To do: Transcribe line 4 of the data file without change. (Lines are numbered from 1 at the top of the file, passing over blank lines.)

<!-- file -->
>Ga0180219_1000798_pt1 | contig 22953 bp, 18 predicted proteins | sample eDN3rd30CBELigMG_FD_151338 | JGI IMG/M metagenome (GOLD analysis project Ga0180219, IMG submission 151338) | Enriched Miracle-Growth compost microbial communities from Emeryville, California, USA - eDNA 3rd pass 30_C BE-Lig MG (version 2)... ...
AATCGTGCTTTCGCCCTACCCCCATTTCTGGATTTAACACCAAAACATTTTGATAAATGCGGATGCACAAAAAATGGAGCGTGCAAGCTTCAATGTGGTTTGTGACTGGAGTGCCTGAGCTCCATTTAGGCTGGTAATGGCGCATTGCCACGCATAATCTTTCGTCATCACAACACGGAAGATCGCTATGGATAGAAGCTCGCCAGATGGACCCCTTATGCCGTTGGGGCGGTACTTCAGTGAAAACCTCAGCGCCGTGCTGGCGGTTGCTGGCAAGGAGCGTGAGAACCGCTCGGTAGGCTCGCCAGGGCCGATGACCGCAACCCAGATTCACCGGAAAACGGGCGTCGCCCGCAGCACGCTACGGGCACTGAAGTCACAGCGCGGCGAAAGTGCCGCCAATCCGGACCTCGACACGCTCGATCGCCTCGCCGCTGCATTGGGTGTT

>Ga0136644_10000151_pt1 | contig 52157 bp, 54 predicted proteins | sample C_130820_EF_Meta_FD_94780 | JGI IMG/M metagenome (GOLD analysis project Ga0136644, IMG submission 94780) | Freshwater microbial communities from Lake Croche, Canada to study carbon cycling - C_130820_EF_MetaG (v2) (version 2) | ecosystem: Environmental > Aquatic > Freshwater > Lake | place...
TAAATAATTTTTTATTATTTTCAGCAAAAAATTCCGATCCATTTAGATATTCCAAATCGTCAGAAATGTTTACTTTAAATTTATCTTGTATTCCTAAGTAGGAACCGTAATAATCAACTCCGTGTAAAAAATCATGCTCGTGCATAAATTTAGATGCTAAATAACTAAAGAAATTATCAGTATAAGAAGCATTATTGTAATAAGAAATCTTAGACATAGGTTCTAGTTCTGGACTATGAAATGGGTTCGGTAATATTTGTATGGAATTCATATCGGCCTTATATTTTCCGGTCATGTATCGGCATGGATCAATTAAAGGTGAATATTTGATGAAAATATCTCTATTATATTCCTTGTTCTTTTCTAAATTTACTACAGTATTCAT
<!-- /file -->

TAAATAATTTTTTATTATTTTCAGCAAAAAATTCCGATCCATTTAGATATTCCAAATCGTCAGAAATGTTTACTTTAAATTTATCTTGTATTCCTAAGTAGGAACCGTAATAATCAACTCCGTGTAAAAAATCATGCTCGTGCATAAATTTAGATGCTAAATAACTAAAGAAATTATCAGTATAAGAAGCATTATTGTAATAAGAAATCTTAGACATAGGTTCTAGTTCTGGACTATGAAATGGGTTCGGTAATATTTGTATGGAATTCATATCGGCCTTATATTTTCCGGTCATGTATCGGCATGGATCAATTAAAGGTGAATATTTGATGAAAATATCTCTATTATATTCCTTGTTCTTTTCTAAATTTACTACAGTATTCAT